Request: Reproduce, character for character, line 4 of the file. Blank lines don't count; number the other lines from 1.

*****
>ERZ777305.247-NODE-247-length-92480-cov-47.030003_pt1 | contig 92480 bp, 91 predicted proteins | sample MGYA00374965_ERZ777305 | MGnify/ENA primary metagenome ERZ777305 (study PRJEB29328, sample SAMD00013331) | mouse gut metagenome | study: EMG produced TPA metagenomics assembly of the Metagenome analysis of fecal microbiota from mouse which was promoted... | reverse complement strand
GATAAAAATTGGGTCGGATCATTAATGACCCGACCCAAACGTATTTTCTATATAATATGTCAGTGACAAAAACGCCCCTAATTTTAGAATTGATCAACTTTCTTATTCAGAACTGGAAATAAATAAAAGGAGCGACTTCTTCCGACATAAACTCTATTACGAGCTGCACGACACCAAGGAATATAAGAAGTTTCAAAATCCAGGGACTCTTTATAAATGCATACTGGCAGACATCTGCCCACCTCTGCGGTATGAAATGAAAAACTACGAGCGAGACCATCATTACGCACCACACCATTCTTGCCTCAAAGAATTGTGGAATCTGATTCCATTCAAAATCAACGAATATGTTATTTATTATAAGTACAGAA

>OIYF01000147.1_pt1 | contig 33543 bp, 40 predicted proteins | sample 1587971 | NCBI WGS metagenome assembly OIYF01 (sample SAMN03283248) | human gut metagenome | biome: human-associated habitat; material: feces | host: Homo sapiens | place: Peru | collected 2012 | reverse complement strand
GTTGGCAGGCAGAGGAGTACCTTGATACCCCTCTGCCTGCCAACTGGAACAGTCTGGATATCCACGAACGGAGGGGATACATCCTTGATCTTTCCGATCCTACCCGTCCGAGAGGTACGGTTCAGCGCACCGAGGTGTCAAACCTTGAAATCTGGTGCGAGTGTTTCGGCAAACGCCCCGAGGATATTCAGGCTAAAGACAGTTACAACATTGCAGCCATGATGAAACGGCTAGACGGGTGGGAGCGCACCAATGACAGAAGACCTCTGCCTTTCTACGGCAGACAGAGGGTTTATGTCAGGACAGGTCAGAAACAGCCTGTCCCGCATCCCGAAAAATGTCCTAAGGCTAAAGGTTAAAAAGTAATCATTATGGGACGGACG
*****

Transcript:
GTTGGCAGGCAGAGGAGTACCTTGATACCCCTCTGCCTGCCAACTGGAACAGTCTGGATATCCACGAACGGAGGGGATACATCCTTGATCTTTCCGATCCTACCCGTCCGAGAGGTACGGTTCAGCGCACCGAGGTGTCAAACCTTGAAATCTGGTGCGAGTGTTTCGGCAAACGCCCCGAGGATATTCAGGCTAAAGACAGTTACAACATTGCAGCCATGATGAAACGGCTAGACGGGTGGGAGCGCACCAATGACAGAAGACCTCTGCCTTTCTACGGCAGACAGAGGGTTTATGTCAGGACAGGTCAGAAACAGCCTGTCCCGCATCCCGAAAAATGTCCTAAGGCTAAAGGTTAAAAAGTAATCATTATGGGACGGACG